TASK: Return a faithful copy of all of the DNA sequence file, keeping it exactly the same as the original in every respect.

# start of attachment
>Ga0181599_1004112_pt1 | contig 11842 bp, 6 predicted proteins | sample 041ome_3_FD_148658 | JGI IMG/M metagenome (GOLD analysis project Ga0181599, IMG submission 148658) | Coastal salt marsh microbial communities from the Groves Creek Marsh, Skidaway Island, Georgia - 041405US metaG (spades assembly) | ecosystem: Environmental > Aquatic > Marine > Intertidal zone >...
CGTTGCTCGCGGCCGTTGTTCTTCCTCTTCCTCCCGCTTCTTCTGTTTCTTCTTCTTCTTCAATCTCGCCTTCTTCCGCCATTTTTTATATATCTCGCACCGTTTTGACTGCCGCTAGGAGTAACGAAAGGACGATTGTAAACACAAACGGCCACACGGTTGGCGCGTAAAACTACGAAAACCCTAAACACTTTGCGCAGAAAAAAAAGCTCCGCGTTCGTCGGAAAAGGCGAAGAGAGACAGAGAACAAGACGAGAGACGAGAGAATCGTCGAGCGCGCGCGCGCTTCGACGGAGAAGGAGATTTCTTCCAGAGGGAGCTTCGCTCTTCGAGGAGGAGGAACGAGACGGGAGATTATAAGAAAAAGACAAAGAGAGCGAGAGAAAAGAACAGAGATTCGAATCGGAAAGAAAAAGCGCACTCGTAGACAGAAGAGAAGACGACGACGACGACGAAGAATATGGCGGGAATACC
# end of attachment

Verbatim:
>Ga0181599_1004112_pt1 | contig 11842 bp, 6 predicted proteins | sample 041ome_3_FD_148658 | JGI IMG/M metagenome (GOLD analysis project Ga0181599, IMG submission 148658) | Coastal salt marsh microbial communities from the Groves Creek Marsh, Skidaway Island, Georgia - 041405US metaG (spades assembly) | ecosystem: Environmental > Aquatic > Marine > Intertidal zone >...
CGTTGCTCGCGGCCGTTGTTCTTCCTCTTCCTCCCGCTTCTTCTGTTTCTTCTTCTTCTTCAATCTCGCCTTCTTCCGCCATTTTTTATATATCTCGCACCGTTTTGACTGCCGCTAGGAGTAACGAAAGGACGATTGTAAACACAAACGGCCACACGGTTGGCGCGTAAAACTACGAAAACCCTAAACACTTTGCGCAGAAAAAAAAGCTCCGCGTTCGTCGGAAAAGGCGAAGAGAGACAGAGAACAAGACGAGAGACGAGAGAATCGTCGAGCGCGCGCGCGCTTCGACGGAGAAGGAGATTTCTTCCAGAGGGAGCTTCGCTCTTCGAGGAGGAGGAACGAGACGGGAGATTATAAGAAAAAGACAAAGAGAGCGAGAGAAAAGAACAGAGATTCGAATCGGAAAGAAAAAGCGCACTCGTAGACAGAAGAGAAGACGACGACGACGACGAAGAATATGGCGGGAATACC